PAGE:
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Portraiture of the Nigerian Conundrum in Ola Rotimi’s "The Gods are not to Blame"

Academic Paper 2014 13 Pages

African Studies

Excerpt

Abstract

This paper attempts reading Ola Rotimi’s The Gods are not to blame against the backdrop of the Nigerian dilemma in the contemporary times. The play first performed in the year 1968, in the heat of the Nigerian civil war is still relevant today. Many scholars viewed the work as a transplantation of Sophocle’s Oedipus Rex and underplay its powerful political message to the nascent Nigerian political class then and now. The paper examined the role of Odewale in the shaping of the Destiny of his society and how albeit with stint of tyranny champions the welfare of the state, taking blames for the decadence and the breakdown of law and cosmic order when found culpable. On the other hand, the contemporary Nigerian leaders are antithetical of Odewale, blame-games and outright refusal to be accountable, or step-down when found wanting; misappropriation,mismanagement of state and human resources are institutionalized on local and national scale. The paper above all, adumbrated some of the conundrums of Nigeria and proffered a number of useful ways by which the Odewale examples could be integrated into the Nigerian political morality, and the pitfalls to be avoided in a bid to move ahead into the state dreamt of on the 1st of October, 1960.

Key Words: Conundrum, Nigeria, image, leadership, responsibility

Introduction/Background to the Study

The function of the writer in a postcolonial society has been debated by many African and non African scholars and critics. The writer’s function is however, established by Chinua Achebe in a number of scholarly articles. Before his demise in 2013, he wrote a controversial book, which was his last titled: There was a Country: A Personal History of Biafra. He chronicled the history of the emergence of African literature and the contribution of the writers of his age to the birth of a kind of literature that is different from other kinds in syntax, semantics, narrative structure and thematic thrust. The writer to him is the conscience of his society. He assumes the role of a teacher, who always reminds his society where the rain began to beat them. Aside from fighting against colonialism, the writer has to fight all neocolonial and postcolonial inanities that characterized the Nigerian world.

The list of the trouble with Nigeria keeps inflating on a daily basis. Right now, Boko Haram and militancy are amongst the major challenges bedeviling Nigeria. So far, the ruling class is searching for solution to the debacle. The late Nigerian President, Alhaji Musa Yar’Adua was able to ameliorate the Niger-Delta militancy by the introduction of amnesty. The militants took up arms against the state because they felt their lands were being plundered without appropriate compensation. The region produces the wealth of the nation but it wallows in abject social and mental poverty. Chris Ajaero and Godfrey Azubike in their reportage: “Is the JTF Losing the Niger-Delta War,” captured the carnages left behind by the dreaded Niger Delta militants: “the militants appear to have upper hand,” (14) because they are familiar with the creeks and the meshy terrains of the Delta area. Since their grievance against the state is fueled by their disillusionment, they fight without taking note of the damages being done against their own people and society.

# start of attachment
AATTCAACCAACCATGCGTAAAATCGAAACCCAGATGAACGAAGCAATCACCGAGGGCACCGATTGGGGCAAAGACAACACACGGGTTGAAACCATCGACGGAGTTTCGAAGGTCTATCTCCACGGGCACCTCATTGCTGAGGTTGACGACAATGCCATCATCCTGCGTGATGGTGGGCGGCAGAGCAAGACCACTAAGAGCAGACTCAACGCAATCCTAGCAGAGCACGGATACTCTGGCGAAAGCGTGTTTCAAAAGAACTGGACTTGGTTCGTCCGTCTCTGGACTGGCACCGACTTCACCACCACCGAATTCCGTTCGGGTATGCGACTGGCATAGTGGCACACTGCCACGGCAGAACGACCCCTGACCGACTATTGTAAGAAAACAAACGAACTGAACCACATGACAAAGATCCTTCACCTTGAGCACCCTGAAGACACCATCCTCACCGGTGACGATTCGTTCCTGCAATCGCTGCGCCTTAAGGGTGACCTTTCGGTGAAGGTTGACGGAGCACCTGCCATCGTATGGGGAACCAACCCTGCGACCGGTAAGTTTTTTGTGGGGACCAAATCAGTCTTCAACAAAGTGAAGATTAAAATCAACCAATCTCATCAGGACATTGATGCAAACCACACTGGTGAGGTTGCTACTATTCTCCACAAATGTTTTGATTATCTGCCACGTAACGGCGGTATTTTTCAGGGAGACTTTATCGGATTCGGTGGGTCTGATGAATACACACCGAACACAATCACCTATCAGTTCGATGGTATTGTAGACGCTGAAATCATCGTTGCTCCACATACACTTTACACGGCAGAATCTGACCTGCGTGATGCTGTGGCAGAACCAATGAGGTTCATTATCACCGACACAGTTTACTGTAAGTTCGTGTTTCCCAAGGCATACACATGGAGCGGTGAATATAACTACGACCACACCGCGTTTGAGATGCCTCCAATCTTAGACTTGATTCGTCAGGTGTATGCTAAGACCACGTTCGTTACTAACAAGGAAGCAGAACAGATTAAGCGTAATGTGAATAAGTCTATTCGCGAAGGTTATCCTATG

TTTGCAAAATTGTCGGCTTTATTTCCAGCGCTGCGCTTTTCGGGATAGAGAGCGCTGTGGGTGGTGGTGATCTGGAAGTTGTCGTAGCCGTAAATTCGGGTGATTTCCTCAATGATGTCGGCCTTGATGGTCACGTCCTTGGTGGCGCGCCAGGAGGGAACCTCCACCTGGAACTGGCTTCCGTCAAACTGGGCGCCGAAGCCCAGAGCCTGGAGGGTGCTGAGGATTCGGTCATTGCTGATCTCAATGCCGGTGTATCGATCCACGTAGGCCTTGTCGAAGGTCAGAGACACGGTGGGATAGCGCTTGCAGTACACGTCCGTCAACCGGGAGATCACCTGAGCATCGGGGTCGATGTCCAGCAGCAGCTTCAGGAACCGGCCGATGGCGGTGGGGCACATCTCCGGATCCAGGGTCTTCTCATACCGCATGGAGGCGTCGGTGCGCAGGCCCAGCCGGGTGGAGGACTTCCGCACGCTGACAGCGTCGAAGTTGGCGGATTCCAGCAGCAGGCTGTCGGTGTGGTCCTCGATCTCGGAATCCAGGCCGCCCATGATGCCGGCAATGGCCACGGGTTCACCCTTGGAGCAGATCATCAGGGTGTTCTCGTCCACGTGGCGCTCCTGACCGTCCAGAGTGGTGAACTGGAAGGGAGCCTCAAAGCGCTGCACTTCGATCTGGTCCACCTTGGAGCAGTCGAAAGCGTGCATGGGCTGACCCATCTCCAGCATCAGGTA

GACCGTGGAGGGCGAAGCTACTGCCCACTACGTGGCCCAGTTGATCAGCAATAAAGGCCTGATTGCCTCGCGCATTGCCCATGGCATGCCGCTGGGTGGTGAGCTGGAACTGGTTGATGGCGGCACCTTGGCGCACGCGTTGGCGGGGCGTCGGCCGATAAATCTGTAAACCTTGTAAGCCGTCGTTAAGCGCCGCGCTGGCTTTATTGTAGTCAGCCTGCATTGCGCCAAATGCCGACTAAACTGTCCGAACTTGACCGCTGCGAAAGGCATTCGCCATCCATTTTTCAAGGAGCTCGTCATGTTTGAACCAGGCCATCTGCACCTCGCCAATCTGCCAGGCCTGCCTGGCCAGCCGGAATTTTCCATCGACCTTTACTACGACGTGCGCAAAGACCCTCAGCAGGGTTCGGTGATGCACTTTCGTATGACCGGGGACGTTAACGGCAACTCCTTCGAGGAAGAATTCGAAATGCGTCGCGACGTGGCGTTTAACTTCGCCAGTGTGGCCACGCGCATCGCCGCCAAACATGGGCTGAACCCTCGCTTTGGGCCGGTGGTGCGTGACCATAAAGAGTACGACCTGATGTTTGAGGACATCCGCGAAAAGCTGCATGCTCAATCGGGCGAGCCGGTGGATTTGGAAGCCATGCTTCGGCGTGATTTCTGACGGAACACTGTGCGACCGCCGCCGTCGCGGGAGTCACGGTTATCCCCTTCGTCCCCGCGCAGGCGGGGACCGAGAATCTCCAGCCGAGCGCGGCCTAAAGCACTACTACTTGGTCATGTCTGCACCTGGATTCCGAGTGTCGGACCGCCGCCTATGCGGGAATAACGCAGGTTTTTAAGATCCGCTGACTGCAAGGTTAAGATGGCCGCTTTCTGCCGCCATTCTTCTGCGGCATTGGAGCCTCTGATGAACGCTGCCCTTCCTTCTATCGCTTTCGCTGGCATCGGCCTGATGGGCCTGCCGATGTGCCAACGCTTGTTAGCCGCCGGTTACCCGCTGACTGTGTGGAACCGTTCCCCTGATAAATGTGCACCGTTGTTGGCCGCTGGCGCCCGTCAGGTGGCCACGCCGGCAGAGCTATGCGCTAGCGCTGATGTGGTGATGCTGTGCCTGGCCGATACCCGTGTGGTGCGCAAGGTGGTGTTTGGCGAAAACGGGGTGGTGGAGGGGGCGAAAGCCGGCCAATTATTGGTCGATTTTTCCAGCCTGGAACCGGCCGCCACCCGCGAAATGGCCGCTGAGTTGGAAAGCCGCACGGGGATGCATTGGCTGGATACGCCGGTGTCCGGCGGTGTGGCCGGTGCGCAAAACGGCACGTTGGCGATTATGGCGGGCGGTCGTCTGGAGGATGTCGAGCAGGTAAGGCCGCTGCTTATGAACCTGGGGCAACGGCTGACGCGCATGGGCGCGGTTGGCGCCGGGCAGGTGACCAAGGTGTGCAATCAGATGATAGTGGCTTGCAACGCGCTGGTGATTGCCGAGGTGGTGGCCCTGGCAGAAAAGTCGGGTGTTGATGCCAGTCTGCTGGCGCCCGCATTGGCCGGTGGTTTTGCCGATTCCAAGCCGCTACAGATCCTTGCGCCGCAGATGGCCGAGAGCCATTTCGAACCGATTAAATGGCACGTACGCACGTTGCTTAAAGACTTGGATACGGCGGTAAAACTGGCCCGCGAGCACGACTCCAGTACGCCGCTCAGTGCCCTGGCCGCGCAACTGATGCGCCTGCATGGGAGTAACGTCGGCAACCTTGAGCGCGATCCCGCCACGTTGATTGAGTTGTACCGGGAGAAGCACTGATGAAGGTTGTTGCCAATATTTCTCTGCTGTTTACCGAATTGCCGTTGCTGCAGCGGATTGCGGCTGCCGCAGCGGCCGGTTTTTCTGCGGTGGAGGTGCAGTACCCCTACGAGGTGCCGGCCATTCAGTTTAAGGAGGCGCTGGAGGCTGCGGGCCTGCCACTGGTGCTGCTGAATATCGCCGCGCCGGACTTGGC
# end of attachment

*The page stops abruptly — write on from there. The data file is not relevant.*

Corruption in Nigeria cannot be codified because it manifests itself in diverse forms. The creation of EFCC, ICPC and other anti-graft agencies by the government of Chief Olusegun Obasanjo who ruled from 1999 – 2007 helped in giving Nigerians a hazy picture of corruption and corrupt political officials. A keen look at the headlines of the Nigerian dailies reveals that the Nigerian media is a media of lamentation because the corrupt nature of the ruling class and state officials makes the media which is the voice of the people to keep lamenting on a daily basis. Some headlines of Newswatch reads: “War over #13 Billion Police Fund,” (0ctober 1, 2007), “Sam Edeh in Fresh #500 million Scandal,” (August 25, 2008), “Try OBJ for Graft – Ojukwu,” (July 30, 2007), “Fire-for-fire: Militant Dare JTF,” (September 29, 2008), “ Dirty Deal: Reps Gun for Bankole over #2.4 Billion Car Scam,” (September 22, 2008), “Bad Times for Ex-Governors,” (July 28, 2008), “The Plot to Bomb Nigeria, Fact or Fiction,” (April 20, 2009), “Jos Killing: The Forces Behind the Crisis,” (December 15, 2008), “Theft of NERC Billions: Exclusive Details,” (March 16, 2009). These headlines, from 2008 – 2009 as seen above show how government officials steal and loot the state treasury and the resultant rise in terrorism and militancy. The trend continues to this day. To this end, Nigeria means nothing to many Nigerians, especially the ruling class. Many see it as a benevolent cake so they aspire to have their own share of it and nothing else. Okey Ndibe captures this sentiment in his article: “Biafra, The Ostrich Mentality and Nigeria’s Tragedy,” thus: